Pakistan set to release Taliban’s former second-in-command

ISLAMABAD, Pakistan - Pakistan is set to release the Afghan Taliban’s former second-in-command to help facilitate the peace process in neighboring Afghanistan, a Pakistani official told NBC News on Tuesday.

Mullah Abdul Ghani Baradar was close to the Taliban’s reclusive leader Mullah Mohammad Omar, who gave him his nom de guerre "Baradar" or "brother." He was captured in Pakistan in 2010.

"We have decided in principle to release Mullah Baradar and he will be released at an appropriate time," Pakistan foreign office spokesman Azaz Chaudry said. "He will be released soon, but will not be handed over to the Afghan government.”

He would not elaborate on when exactly the release would come. Seven members of the Afghan Taliban have been let go by the Pakistanis in the last week.

Baradar's release is key to Afghanistan's efforts to kick-start the stalled peace process as NATO prepares to pull out of Afghanistan by the end of 2014 and anxiety grows over what will happen to the country once international troops leave. 

Afghanistan’s President Hamid Karzai has spent years calling for Baradar’s release because he believes the former number-two is more open to dialogue than many of his comrades.

"Obviously, President Karzai wanted us to do this. This was one of Karzai’s requests,” Sartaj Aziz, Pakistani Prime Minister Nawaz Sharif’s adviser on foreign affairs, told NBC News. “It’s a confidence building measure from our part towards the Afghan government." 

Aziz added that the release was part of Pakistan's "strategy for reconciliation in Afghanistan.We are trying to persuade the Taliban to speak to the Afghan High Peace Council, though there is no progress yet."

American officials in Kabul declined to comment on the imminent release.

Michael Keating, consulting professor at Chatham House, said the timing of the release of a major Taliban leader on the eve of the anniversary of the Sept. 11 attacks is “very odd, but I would be very surprised if it has anything to do with Pakistan’s relationship with the U.S.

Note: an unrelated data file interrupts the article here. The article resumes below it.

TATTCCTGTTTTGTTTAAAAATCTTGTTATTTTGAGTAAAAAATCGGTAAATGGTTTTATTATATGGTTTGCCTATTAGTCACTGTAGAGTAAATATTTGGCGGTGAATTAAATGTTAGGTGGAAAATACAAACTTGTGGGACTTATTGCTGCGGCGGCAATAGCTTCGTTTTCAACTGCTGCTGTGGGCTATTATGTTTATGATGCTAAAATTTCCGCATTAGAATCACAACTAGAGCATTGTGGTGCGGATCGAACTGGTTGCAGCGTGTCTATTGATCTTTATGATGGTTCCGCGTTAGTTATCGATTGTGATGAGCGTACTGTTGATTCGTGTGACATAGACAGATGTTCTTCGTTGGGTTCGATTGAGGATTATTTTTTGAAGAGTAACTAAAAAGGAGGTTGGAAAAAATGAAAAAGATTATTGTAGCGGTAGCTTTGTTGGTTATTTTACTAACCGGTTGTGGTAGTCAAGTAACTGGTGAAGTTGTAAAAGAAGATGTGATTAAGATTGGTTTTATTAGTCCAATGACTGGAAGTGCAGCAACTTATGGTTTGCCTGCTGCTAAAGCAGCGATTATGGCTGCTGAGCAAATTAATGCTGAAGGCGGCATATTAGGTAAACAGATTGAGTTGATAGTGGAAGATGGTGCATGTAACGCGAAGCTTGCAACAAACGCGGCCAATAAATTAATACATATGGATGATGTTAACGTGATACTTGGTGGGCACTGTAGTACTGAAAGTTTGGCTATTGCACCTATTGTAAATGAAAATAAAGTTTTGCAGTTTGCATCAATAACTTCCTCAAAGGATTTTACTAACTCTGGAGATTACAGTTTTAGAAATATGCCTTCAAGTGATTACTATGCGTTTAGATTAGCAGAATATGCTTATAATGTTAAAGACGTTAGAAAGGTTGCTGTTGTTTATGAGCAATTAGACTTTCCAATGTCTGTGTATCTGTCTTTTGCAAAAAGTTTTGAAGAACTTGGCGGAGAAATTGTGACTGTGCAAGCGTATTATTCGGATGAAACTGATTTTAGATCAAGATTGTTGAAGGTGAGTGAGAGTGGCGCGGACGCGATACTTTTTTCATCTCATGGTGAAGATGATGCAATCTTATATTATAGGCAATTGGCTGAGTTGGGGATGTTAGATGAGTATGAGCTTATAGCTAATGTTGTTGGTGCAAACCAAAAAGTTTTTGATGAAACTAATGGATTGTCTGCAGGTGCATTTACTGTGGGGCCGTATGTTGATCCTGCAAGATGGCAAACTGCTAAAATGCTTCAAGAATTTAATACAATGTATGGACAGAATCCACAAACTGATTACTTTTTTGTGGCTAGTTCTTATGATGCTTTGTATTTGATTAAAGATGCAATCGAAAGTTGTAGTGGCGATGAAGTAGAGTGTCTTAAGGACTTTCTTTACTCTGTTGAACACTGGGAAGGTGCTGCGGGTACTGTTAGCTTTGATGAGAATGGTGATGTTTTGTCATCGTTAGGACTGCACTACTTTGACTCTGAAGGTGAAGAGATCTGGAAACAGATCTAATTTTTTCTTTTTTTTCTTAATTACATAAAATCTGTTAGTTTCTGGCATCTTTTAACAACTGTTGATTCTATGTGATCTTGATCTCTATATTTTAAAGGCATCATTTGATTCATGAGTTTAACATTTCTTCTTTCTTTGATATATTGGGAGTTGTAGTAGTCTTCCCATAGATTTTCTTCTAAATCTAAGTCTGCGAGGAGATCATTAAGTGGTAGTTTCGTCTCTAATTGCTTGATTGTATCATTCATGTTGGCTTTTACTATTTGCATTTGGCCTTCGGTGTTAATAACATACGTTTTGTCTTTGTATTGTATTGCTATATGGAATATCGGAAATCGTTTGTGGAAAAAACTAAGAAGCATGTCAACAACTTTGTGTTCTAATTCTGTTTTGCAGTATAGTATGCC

“My understanding is that his release is symbolic, and important, because it is a signal that Pakistan does not want to get in the way of efforts to get a reconciliation started [between Afghanistan and the Taliban].”

Senior partner with the security firm Flashpoint Intelligence and an NBC consultant on terrorism Evan Kohlmann agreed the timing of Baradar’s release was not significant.

“I do not think it’s deliberate,” he said. “It is largely to do with politics between Pakistan and Afghanistan. The timing is just a coincidence, but it is difficult to say whether it will have lasting repercussions with the U.S.”

Kohlmann added that the Taliban identified Baradar as "one of the leaders of our movement" in a breathless profile of him calling readers to “Get to Know Sheikh Mullah Baradar” in the group's official Al-Somod magazine in November 2007.

Aziz, Pakistan's top diplomat, said the release was very significant. "Of course, his release is important. He was the Taliban number two. He was one of the most important men in that movement and government." 

Sharif will arrive in Turkey on Sept. 16 for an official visit that is expected to include discussions about Afghanistan with his Turkish counterpart. 

NBC News' Jamieson Lesko, Alexander Smith, Wajahat S. Khan and Reuters contributed to this report.